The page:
MESA, Ariz. -- Someone needs to make a movie of Taylor Davis' life.
It no doubt will include the time the Cubs catcher came off the bench for Class A Daytona after three weeks on the disabled list and crushed the second pitch he saw off the scoreboard for a pinch-hit home run.
There has to be a scene from Davis' days playing in the Cape Cod League when Tim Wilken, then the Cubs scouting director, first saw the right-handed hitter with the high leg kick. Wilken invited Davis and his dad to breakfast. After an hour of sharing old baseball stories, Wilken finally asked how important school was to Davis, then offered a professional contract.
Davis' first hitting coach, Brack Hardee, has to be included. Since he was 12, Davis hit with Hardee at least five days a week while growing up in Jupiter, Fla. It was Hardee who encouraged the current batting stance in which Davis lifts his left leg, pauses, and then steps and swings, most often with positive results.
When he was playing, Davis would copy every big league player's stance he could think of.
"[Hardee] said, 'I want you to act like you're going to hit the ball as hard as you possibly can right now,'" Davis said of his former coach, who died in 2013. "He said, 'I don't want you to think mechanics, just do what you would do if I told you I'd pay you $100 if you hit this ball father than you ever hit a ball.' I kind of did a little bit of the [leg kick]."
The coach was diagnosed with glioblastoma, an aggressive brain cancer that also claimed the life of Hall of Famer Gary Carter. Carter knew Hardee and helped him get treatment, but it couldn't save him. Hardee died at the age of 43.
"He got to watch me play in pro ball one time," Davis said. "But he couldn't get out of the car."
For a couple of Minor League seasons, Davis spent more time on the DL than he did in actual games. And yet, Davis was given serious consideration by some teams last December when he was eligible for the Rule 5 Draft. When you hit .361 at Double-A and Triple-A, which Davis did last season, and folks are calling you "Crush Davis," scouts notice.
"He's trying to become a viable Major League player, which is one of the hardest things to do, without having played much," said Minor League field coordinator Tim Cossins, who noted the reports on Davis highlighted stuff that doesn't show up on the stat sheet. He was considered a sleeper.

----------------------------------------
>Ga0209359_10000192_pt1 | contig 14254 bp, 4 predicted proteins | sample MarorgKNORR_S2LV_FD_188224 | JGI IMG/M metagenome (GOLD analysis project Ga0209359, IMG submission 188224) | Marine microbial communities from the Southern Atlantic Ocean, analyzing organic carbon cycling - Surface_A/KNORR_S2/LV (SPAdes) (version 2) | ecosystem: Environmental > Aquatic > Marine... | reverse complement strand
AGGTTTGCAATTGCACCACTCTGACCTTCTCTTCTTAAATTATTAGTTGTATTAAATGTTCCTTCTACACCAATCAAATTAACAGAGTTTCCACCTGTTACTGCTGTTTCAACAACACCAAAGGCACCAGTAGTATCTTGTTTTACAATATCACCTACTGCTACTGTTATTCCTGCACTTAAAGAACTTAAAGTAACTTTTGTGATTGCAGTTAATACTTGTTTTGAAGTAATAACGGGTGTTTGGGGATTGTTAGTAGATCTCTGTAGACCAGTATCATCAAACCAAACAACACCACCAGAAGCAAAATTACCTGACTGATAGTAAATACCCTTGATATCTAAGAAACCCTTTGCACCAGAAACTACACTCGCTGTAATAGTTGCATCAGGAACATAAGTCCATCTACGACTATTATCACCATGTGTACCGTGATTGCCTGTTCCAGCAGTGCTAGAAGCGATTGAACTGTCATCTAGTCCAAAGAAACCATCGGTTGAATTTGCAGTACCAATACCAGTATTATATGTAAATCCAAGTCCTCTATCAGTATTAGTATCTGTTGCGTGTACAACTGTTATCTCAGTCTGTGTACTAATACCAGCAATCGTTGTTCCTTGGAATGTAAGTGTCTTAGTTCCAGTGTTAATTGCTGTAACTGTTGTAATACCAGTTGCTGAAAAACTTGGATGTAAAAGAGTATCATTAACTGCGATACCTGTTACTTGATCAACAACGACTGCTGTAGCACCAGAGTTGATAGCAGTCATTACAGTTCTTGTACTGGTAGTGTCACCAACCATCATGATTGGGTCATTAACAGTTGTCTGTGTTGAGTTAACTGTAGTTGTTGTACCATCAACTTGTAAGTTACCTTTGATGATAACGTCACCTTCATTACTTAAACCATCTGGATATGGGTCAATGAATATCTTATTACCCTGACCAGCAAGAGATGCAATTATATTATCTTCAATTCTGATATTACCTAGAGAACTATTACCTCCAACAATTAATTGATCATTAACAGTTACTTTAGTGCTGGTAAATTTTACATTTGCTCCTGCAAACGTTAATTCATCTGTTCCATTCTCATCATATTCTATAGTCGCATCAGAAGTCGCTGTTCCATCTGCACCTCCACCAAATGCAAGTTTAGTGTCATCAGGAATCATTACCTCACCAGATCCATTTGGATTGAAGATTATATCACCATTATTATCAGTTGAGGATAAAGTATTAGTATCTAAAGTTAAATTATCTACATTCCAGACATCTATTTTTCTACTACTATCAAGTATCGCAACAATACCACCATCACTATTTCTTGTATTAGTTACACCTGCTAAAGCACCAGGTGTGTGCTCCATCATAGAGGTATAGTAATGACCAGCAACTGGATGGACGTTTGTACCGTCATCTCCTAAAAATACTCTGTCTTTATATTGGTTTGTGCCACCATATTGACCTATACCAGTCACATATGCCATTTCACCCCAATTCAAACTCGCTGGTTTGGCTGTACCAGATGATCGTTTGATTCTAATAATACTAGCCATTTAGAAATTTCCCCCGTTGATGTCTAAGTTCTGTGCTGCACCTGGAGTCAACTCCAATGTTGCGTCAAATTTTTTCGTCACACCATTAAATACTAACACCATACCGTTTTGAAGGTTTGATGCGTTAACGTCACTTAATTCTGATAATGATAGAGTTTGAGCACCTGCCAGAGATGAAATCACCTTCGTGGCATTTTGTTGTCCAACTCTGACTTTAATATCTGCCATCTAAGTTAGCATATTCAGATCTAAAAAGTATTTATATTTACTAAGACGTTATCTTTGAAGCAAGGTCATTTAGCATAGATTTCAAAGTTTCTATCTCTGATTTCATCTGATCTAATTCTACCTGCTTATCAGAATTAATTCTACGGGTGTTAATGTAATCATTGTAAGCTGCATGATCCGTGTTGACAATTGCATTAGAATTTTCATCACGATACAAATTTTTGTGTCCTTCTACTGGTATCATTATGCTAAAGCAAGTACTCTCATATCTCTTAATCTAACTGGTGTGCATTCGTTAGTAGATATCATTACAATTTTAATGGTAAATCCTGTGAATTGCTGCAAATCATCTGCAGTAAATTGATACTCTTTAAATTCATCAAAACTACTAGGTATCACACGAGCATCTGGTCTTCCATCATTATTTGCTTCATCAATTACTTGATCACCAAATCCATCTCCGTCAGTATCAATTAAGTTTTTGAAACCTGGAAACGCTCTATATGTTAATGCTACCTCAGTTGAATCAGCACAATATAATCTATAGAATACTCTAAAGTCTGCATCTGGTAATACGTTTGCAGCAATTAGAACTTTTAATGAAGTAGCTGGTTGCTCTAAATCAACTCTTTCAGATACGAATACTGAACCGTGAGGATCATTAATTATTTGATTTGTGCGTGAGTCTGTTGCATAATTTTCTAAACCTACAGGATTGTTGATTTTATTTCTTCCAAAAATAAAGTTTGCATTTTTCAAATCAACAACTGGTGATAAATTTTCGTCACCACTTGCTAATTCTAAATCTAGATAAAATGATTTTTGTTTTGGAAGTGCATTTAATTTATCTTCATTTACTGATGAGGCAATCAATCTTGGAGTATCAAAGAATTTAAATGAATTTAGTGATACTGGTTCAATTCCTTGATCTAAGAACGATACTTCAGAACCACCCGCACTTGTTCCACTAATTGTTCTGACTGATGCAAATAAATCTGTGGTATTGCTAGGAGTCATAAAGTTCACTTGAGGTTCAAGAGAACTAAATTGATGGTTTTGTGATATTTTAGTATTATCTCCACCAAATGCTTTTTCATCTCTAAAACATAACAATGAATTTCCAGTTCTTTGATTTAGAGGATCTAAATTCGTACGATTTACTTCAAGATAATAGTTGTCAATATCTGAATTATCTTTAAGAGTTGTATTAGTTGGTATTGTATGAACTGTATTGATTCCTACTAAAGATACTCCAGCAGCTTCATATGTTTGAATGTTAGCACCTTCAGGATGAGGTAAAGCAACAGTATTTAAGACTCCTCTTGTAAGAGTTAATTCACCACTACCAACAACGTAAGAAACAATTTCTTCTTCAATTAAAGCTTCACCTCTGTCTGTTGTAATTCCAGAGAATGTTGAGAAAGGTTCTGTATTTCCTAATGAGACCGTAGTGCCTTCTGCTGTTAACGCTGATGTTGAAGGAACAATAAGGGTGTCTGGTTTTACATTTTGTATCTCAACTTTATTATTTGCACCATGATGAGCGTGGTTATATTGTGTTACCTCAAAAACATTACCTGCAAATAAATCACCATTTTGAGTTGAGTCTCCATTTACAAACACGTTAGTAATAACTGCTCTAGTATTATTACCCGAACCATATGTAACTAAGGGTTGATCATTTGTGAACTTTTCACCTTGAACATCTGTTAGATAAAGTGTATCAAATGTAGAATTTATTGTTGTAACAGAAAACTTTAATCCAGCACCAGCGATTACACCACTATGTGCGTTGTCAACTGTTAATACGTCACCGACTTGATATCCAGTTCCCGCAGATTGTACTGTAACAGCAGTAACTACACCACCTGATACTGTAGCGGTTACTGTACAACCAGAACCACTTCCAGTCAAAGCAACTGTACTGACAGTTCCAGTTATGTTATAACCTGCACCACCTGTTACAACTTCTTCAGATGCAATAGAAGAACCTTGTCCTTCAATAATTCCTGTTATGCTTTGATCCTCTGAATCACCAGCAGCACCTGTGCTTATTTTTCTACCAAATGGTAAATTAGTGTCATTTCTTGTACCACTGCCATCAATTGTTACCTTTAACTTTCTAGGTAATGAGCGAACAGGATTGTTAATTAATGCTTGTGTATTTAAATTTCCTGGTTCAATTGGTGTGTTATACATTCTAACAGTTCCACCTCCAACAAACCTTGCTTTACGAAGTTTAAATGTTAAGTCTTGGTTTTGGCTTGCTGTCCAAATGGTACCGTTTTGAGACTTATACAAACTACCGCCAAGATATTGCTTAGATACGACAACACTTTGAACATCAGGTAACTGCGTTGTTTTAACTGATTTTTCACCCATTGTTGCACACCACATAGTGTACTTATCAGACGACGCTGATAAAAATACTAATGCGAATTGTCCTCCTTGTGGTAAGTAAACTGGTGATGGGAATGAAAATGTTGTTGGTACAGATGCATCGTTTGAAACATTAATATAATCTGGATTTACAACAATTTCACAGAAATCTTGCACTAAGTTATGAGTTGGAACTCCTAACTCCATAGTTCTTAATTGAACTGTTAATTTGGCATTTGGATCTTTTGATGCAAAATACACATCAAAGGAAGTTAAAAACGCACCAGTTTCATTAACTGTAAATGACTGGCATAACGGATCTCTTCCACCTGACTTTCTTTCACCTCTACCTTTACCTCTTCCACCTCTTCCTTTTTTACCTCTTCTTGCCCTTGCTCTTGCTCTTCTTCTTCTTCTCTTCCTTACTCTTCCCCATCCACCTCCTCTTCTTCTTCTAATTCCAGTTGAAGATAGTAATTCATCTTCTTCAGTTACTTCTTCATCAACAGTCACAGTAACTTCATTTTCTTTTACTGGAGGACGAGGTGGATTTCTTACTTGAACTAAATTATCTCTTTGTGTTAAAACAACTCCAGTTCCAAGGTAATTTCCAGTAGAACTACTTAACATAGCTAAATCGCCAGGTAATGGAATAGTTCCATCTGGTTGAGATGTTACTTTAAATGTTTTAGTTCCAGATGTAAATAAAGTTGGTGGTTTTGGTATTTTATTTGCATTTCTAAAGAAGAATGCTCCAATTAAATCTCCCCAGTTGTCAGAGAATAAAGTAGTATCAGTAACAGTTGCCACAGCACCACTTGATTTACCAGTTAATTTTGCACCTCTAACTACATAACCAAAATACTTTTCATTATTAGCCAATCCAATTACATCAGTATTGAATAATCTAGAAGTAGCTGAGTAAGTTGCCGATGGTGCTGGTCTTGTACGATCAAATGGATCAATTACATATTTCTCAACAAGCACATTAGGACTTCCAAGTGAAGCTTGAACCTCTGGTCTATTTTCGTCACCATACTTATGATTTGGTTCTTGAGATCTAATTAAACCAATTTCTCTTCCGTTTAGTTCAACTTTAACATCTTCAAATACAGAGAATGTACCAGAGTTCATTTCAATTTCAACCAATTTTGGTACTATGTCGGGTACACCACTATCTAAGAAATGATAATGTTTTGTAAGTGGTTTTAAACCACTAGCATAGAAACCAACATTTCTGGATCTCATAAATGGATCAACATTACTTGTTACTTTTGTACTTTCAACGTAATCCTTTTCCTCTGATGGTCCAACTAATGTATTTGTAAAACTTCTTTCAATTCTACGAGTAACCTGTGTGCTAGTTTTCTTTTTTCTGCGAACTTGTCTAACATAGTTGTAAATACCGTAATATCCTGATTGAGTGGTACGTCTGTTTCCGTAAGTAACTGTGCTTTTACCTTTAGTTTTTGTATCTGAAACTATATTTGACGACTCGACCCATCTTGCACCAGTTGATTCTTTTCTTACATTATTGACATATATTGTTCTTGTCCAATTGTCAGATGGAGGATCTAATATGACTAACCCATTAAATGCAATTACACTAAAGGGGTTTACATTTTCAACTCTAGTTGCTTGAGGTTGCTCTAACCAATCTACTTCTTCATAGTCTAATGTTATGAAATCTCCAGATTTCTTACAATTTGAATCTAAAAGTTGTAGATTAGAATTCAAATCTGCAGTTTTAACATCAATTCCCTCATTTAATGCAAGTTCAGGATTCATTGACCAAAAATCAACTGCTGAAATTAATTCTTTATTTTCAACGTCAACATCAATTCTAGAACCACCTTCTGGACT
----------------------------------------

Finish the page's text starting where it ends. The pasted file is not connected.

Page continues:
"When I first got here [in 2012], I initially kind of whiffed on what those [intangibles] were and learned a valuable lesson," Cossins said.
He's not the only one. Desi Wilson was the Double-A hitting coach, saw Davis in one at-bat, and told him to stop the leg kick. A lot of people tell Davis he looks like the Dodgers' Justin Turner because both have long hair and similiar stances.
"I didn't get it from him," Davis said. "I've done it on my own. I didn't have a coach talk to me about it. I kind of made it up. It started small and I'd have a good series, and it got a little bigger and it kept going like that."
Davis did what Wilson said, abandoned the kick, and looked terrible.
"I felt bad," Wilson said. "I said, 'Taylor, go back to what you were doing.' He went back, and boom, hit a home run. After that experience, it made me realize that's his natural move."
Other Minor League coaches also tried to talk Davis out of it.
"I took it away for a couple years, and then I struggled and I decided if I was going to get released, it was going to be on my own terms," Davis said. "I was going to get released having fun. That was a big thing for me. I don't want to look back on this game and have regrets. I didn't want to look back and think, I was ticked off about that 1-for-4. I want to be, 'Hey, I'm having fun with my teammates in the dugout.'
"Everybody gets a laugh. I struck out the other day [in a Cactus League game], and the whole dugout is laughing. That's fun. Baseball's got to be fun. When it loses that, you lose everything."
Davis now finds himself at Spring Training camp as a non-roster invitee.
"He's got a chance to be a backup or platoon guy for a number of years," said Wilken, now in the D-backs organization. "He gets it."
What has impressed anyone who comes in contact with Davis is his attitude. When he was on the DL, he never complained. Davis played in 34 games in the Minors in 2013 and 53 in '14. A lot of players might have gotten frustrated and quit.
"He's almost too good to be true," Wilken said. "Everything about him is genuine, as a human being, as a ballplayer."
Cossins works with the catchers, and said Davis, 26, doesn't always look great in drills, but when it's game time, he's on. Of course, the question now is, can Davis get to the big leagues? Will the movie have a happy ending?
"It's an amazing feat, and one people hope he accomplishes, including myself," Cossins said. "He's a grinder. He's equal parts really talented player, equal parts talented clubbie, psychologist. He's one of those guys who gets along well with everybody at every level. It's really fascinating."
When Davis was promoted to Tennessee, the Daytona pitchers chipped in to get him a $500 gift card to a hunting and fishing store because they appreciated everything he did for them.
"To see him in the big league camp, it gives me goosebumps," Wilson said.